There’s a familiar stop along Highway 101 in Oregon as you head down the coast, perhaps after a week in Astoria or Cannon Beach before turning east toward Portland — it’s the Tillamook County Creamery Association visitors center and retail store. Situated next to Tillamook’s flagship manufacturing facility, what was once a humble stop for great ice cream and perhaps a chance to load up on cheese has turned into a thriving restaurant and retail business.
While COVID-19 has changed some rules of operation across the company, this cooperative has thrived — due in part to the fact that most of its production goes to grocery retail stores, not restaurants. The pandemic did close the visitors center for a time, but it has reopened, and the restaurant is now open for outdoor dining only. “We’re really happy to say that we decided [COVID-19] would not impact employees,” says Paul Snyder, executive vice president, stewardship, TCCA. “As people pantry-stock cheese and stress-eat ice cream, we’ve done well.”
Employees who worked in the visitors center, which did have to close for a time, were repurposed to manufacturing roles or paid to do volunteer work. And the cooperative did keep its ice cream window open, with appropriate social distancing rules. The store was essentially open for the local community.
And community may be the operative word for this cooperative that is expanding its product lines to more regions across the country. With plants in Tillamook and Boardman, Ore., employees are hard at work making product. And expansion is moving to contract manufacturing, too. So how does a cooperative expand business yet maintain quality, and preserve its brand?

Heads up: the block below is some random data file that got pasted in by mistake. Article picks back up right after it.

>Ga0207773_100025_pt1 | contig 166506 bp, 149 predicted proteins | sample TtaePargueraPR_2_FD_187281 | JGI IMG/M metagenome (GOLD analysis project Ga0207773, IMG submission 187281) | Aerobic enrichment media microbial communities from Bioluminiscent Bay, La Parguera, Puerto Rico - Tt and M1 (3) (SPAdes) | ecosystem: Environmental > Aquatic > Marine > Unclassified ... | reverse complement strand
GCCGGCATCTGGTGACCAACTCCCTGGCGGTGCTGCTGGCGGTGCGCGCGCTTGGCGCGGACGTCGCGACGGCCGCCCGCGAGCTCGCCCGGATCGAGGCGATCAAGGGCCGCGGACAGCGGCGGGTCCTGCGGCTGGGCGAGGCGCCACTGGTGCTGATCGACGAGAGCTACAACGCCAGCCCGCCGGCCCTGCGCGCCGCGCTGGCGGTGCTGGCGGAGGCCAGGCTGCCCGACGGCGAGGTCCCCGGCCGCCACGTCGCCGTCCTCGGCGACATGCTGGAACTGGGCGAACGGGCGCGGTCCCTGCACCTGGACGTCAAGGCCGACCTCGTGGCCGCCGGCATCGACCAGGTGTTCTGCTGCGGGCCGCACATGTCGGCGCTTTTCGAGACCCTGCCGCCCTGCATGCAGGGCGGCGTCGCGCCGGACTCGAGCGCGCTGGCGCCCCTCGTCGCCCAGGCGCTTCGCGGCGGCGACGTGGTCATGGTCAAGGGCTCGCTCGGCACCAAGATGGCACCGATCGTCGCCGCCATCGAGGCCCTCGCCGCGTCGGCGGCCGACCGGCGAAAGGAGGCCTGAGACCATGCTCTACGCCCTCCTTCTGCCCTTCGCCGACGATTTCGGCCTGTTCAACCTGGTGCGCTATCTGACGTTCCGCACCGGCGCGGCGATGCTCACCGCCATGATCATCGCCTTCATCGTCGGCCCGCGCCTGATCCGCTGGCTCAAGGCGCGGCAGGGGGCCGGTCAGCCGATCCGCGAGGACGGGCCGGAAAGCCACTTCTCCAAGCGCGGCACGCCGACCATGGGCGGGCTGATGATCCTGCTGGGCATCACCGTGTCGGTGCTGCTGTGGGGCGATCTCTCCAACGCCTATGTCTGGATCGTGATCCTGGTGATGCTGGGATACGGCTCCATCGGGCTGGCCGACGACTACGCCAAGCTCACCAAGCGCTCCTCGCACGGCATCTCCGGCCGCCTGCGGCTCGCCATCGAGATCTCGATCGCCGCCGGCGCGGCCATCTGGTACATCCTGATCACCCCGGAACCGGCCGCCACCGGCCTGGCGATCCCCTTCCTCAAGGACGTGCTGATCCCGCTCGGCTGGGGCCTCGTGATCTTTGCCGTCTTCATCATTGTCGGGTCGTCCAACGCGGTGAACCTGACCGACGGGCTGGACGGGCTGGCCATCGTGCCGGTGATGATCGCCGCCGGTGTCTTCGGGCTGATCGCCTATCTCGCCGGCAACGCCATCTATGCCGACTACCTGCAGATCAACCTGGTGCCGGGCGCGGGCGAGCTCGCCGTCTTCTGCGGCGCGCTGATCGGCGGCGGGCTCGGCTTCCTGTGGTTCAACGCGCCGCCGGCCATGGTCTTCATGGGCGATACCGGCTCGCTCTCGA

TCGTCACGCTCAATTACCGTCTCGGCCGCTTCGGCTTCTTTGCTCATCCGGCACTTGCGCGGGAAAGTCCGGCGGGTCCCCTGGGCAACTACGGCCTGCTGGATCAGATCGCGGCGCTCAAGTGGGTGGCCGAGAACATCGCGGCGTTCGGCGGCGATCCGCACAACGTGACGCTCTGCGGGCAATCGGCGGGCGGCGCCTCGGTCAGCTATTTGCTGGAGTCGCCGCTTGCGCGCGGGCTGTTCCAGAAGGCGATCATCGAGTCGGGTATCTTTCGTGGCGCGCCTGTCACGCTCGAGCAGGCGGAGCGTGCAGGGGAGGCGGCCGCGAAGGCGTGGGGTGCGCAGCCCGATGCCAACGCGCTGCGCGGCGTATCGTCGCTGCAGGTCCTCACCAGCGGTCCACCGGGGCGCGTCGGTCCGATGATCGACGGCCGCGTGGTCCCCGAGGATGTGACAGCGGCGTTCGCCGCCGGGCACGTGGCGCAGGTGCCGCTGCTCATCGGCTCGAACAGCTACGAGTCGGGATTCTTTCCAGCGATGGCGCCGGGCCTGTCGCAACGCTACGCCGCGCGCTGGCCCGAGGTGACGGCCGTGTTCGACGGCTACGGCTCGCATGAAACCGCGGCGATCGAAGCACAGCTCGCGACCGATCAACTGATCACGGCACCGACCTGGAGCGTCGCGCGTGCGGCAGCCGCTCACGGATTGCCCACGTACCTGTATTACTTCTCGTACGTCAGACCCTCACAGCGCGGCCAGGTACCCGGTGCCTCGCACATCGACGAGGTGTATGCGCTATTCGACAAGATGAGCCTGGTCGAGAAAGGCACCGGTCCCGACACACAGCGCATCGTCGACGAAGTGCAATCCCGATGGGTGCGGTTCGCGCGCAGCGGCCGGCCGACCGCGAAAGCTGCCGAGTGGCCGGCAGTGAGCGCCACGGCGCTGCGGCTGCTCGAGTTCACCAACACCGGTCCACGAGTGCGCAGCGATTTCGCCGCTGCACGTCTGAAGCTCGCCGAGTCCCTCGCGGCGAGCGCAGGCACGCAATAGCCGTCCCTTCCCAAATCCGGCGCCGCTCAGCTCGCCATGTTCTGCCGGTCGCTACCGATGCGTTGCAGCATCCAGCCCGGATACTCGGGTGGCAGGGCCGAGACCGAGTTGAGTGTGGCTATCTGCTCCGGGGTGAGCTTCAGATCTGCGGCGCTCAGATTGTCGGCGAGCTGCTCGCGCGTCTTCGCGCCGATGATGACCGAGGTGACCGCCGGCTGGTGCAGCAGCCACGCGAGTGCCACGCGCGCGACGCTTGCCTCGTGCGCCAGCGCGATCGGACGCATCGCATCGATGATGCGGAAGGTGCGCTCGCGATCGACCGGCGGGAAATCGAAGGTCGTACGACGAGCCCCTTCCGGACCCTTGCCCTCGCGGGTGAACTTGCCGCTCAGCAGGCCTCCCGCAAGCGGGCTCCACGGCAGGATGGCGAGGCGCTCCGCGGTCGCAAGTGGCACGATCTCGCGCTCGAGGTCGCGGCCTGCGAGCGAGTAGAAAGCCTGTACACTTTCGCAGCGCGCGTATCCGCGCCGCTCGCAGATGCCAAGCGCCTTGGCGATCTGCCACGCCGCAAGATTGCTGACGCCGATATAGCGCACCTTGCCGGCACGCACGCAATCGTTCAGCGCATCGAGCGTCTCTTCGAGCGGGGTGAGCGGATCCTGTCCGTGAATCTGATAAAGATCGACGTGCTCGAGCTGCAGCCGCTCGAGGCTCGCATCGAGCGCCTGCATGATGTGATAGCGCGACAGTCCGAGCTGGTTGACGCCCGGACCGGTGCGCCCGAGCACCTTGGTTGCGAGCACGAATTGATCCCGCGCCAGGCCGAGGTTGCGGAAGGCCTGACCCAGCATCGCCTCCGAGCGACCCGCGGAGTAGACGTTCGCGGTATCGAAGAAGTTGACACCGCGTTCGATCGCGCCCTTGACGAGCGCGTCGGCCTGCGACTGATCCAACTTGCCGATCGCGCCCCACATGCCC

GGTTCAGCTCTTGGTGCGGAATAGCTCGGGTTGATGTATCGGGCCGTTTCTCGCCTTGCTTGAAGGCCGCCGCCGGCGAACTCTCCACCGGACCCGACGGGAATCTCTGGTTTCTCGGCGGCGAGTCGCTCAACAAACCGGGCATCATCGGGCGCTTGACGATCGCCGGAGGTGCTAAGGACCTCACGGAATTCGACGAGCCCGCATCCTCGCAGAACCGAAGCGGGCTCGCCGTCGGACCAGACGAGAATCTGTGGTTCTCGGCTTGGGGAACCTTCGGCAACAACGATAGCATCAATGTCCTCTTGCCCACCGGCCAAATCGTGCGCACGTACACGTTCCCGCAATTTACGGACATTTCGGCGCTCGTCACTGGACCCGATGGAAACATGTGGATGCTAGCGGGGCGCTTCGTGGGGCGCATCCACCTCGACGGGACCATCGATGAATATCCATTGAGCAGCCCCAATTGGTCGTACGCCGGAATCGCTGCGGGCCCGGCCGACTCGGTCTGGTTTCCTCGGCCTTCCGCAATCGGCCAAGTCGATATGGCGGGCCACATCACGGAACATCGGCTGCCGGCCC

DRIVING STEWARDSHIP: Paul Snyder has the responsibility for stewardship across the Tillamook County Creamery Association. The group has identified six key areas for focus and is sharing in-depth information in its stewardship report. (Photo courtesy of Tillamook)
A key to that is to create a strategy that is focused on key value areas, which Snyder says include six stewardship commitments: thriving farms, healthful cows, inspired consumers, enduring ecosystems, fulfilled employees and enriched communities.
That focus on retail over restaurants has been a help during the pandemic. “Over 90% of our product goes to grocery stores, and we felt grateful to be in a position to help our community,” Snyder says.
That help includes a $4 million COVID-19 response fund that Snyder says cooperative management set up because “we were doing well, and we can be there for the community.”
Working with stakeholders
Those six stewardship commitments are more than a lip-service public relations campaign for the cooperative. Snyder, who came from the hotel industry, is passionate as he talks with Western Farmer-Stockman about the business. “We have so much potential in front of us; we’re the kind of company that with humility, we can say we give ourselves a pat on the back, but also a kick in the pants to make meaningful changes,” Snyder says. “We want to deliver on the commitment to our six stewardship pillars. You’ve got to move the goalposts on yourself, or it is easy to become complacent.”